stories

Startup Kitchen

Jay Asad is a family man. When the Syrian uprising first began in 2011, he left behind a lucrative life in Dubai to look after his parents in Damascus, moving his wife and four kids from the United Arab Emirates back to his home country of Syria.

He thought the unrest would be over within a year. When ISIS started gaining traction towards the end of 2014, however, he knew it would go on for much longer. It was time to leave.
He went alone to avoid exposing his family to the perilous the journey to Europe. Once in the Netherlands, he went through eight different camps before finally being granted asylum. The first thing he did was apply for his wife and children to be allowed to join him. “If I’d known before how long I would have to be without my family, I might never have made this journey,” says the 53-year-old with a shake of his head. “But I’m glad I didn’t know. Now we are safe.”

Jay Asad is also a born entrepreneur. In Dubai, he worked mainly in construction, but also dabbled in manufacturing, and helped set up a sports bar and a restaurant for other companies. The reason he chose to apply for asylum in the Netherlands is because English is widely spoken, and as a US-educated MBA graduate, he figured he would be able to get to work quickly – and he did.

Although he couldn’t get an official job until he had been given a visa, he started teaching entrepreneurship to other refugees in the camps. It gave him the bug, and not long after he had arrived, he met Fleur Bakker and helped start the Refugee Company, which is now one of the biggest organizations working to get refugees into employment.

“Waiting for the government to get you a job can take years and can lead to something mediocre,” explains Asad. “Refugees are different from economic migrants. Often refugees had a whole life just a week ago, they had status and money, so they don’t just want to be a cleaner or something. That’s why I wanted to encourage people to create their own jobs, start their own businesses.”

Out of this grew the idea of Startup Kitchen, a Syrian-fusion catering company run by Asad and headquartered in the former kitchen of the Bijlmerbajes prison. Started nine months ago, Startup Kitchen focuses on three different areas: catering for groups of all sizes, delivering businesses lunches to offices, and holding weekly dinners at a large communal table.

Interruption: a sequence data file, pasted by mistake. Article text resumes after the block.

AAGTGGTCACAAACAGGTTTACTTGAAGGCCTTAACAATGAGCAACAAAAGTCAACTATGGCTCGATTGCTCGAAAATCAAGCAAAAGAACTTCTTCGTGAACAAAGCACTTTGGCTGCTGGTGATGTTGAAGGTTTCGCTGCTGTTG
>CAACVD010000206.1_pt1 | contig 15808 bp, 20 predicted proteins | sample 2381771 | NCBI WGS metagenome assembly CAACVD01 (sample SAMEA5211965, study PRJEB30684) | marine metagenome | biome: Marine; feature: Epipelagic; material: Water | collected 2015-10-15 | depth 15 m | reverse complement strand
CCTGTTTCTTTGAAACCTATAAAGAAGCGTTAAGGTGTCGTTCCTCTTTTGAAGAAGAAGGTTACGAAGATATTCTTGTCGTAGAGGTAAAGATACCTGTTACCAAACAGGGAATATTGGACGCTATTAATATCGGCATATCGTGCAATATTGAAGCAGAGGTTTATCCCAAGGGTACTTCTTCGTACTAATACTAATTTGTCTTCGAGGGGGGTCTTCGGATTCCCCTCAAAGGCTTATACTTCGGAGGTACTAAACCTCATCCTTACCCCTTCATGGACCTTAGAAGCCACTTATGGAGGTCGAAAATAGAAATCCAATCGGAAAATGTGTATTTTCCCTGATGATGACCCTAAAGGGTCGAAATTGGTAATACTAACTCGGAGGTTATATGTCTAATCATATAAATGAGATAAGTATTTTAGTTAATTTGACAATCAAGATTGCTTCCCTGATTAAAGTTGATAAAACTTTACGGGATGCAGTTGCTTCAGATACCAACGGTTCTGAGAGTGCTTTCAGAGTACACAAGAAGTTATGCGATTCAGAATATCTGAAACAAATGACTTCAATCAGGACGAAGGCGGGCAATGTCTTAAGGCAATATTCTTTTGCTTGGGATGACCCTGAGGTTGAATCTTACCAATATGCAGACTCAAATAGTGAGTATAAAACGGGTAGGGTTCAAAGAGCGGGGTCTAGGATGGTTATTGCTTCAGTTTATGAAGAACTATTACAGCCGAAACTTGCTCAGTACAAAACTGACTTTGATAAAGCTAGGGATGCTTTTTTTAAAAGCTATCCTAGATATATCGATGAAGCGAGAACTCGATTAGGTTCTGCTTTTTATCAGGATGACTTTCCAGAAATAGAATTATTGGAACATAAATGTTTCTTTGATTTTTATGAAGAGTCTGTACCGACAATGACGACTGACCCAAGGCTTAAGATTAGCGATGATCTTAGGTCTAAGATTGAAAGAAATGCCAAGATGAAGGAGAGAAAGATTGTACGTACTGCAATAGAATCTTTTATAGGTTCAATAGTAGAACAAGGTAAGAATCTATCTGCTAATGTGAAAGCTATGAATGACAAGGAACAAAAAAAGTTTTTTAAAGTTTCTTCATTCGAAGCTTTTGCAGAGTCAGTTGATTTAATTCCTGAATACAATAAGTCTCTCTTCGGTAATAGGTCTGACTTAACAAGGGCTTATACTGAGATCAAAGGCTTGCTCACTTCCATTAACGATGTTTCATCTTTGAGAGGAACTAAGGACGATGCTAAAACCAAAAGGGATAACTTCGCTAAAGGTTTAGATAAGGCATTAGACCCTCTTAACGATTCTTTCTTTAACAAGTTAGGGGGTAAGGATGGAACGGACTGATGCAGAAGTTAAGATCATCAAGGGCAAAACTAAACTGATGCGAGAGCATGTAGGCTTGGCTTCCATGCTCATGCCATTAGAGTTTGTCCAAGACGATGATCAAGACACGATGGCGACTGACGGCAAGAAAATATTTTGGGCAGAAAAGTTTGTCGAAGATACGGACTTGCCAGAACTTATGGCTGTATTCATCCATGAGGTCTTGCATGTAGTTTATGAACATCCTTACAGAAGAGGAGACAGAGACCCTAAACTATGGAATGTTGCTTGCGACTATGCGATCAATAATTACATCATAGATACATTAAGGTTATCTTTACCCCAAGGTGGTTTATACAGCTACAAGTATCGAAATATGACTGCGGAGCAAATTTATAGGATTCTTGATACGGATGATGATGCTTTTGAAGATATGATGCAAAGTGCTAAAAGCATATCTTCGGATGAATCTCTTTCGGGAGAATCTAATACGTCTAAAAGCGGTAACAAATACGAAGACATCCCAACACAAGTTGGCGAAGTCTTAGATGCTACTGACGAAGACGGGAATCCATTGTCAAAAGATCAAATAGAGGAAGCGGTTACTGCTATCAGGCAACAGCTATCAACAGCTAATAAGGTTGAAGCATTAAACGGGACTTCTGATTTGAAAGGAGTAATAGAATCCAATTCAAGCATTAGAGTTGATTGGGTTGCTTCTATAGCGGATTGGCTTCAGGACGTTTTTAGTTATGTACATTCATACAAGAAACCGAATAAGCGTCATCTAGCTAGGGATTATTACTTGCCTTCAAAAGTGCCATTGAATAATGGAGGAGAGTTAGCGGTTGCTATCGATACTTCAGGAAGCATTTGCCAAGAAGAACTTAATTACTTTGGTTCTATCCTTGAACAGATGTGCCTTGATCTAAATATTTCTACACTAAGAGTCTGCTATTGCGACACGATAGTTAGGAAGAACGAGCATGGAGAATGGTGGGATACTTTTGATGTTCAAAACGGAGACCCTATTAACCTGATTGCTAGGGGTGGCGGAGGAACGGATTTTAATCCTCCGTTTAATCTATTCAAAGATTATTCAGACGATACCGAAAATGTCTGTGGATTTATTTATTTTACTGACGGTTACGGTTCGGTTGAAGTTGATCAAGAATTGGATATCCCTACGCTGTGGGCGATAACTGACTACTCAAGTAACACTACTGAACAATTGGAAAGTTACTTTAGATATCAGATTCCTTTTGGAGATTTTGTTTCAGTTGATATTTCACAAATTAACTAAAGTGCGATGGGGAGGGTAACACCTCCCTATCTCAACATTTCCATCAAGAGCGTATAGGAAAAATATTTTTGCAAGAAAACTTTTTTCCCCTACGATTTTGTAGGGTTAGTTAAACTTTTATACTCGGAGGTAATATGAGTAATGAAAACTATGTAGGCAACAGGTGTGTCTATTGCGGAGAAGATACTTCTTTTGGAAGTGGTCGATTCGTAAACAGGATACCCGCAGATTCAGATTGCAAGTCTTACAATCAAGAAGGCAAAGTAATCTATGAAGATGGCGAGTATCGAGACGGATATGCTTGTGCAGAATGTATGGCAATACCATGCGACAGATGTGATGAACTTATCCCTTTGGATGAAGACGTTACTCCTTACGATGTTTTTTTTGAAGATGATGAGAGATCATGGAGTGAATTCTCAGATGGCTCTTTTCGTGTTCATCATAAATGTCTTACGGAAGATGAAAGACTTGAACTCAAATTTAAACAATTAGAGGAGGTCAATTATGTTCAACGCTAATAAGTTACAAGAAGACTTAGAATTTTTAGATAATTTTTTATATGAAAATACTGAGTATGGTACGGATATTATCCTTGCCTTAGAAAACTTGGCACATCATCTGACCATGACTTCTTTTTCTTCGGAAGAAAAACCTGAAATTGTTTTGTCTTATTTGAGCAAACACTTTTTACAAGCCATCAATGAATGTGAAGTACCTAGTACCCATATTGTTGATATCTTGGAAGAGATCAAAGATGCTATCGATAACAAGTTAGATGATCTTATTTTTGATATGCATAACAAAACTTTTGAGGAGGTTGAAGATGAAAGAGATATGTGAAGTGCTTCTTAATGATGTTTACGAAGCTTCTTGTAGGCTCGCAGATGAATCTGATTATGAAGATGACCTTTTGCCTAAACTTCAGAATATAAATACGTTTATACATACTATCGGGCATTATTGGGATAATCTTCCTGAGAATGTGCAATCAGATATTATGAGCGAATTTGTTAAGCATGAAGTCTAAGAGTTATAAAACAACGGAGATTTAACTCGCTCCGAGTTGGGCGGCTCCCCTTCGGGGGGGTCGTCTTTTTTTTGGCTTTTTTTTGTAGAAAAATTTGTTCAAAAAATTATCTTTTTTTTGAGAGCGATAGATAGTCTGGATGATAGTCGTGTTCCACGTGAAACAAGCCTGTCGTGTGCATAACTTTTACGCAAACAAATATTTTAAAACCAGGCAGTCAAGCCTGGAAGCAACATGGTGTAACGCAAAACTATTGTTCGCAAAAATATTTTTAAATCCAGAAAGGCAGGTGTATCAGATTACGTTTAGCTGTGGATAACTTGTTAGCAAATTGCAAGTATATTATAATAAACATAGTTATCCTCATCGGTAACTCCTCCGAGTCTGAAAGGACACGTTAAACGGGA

Asad oversees the cooking of all the food alongside other refugees, serving up everything from traditional Syrian muttabel and tabbouleh to more Indian-influenced dishes from his time in the Gulf, such as mango chicken and biryani. It’s still a soft business, with Asad buying necessary equipment as and when he has the money to do so. He rents the space from Lola Lik at a reduced price and has also benefited from the built-in network the hub provides, which helps with finding clients, developing contacts and promoting his events.

“This is what we miss most as refugees,” he explains. “It’s the network, the connections. Nobody knows me here in the Netherlands, I’m just a number. That’s why Lola Lik is so great.”
He also plans to set up Baladi foods, a cheese and dairy company, plus a franchise chain of restaurants run by refugees that allows people to run their own businesses, build equity for themselves and regain their sense of self.

His aim is not just to make money to support his family, but also to help other refugees who are struggling to find their feet, something that falls perfectly in line with Lola Lik’s goal of fostering interaction between locals and new arrivals and facilitating better integration. “Because of this company I am now completely self-reliant and no longer need to get unemployment benefits,” he says. He wants this to be a model for all the refugees he employs. “I want to inspire them to not become dependent on social welfare and not to be scared to take a risk and start something themselves.”

Interested in getting involved with Startup Kitchen? Asad is looking for Dutch volunteers to help with administration and communications. Send an email to europass64@gmail.com for more information.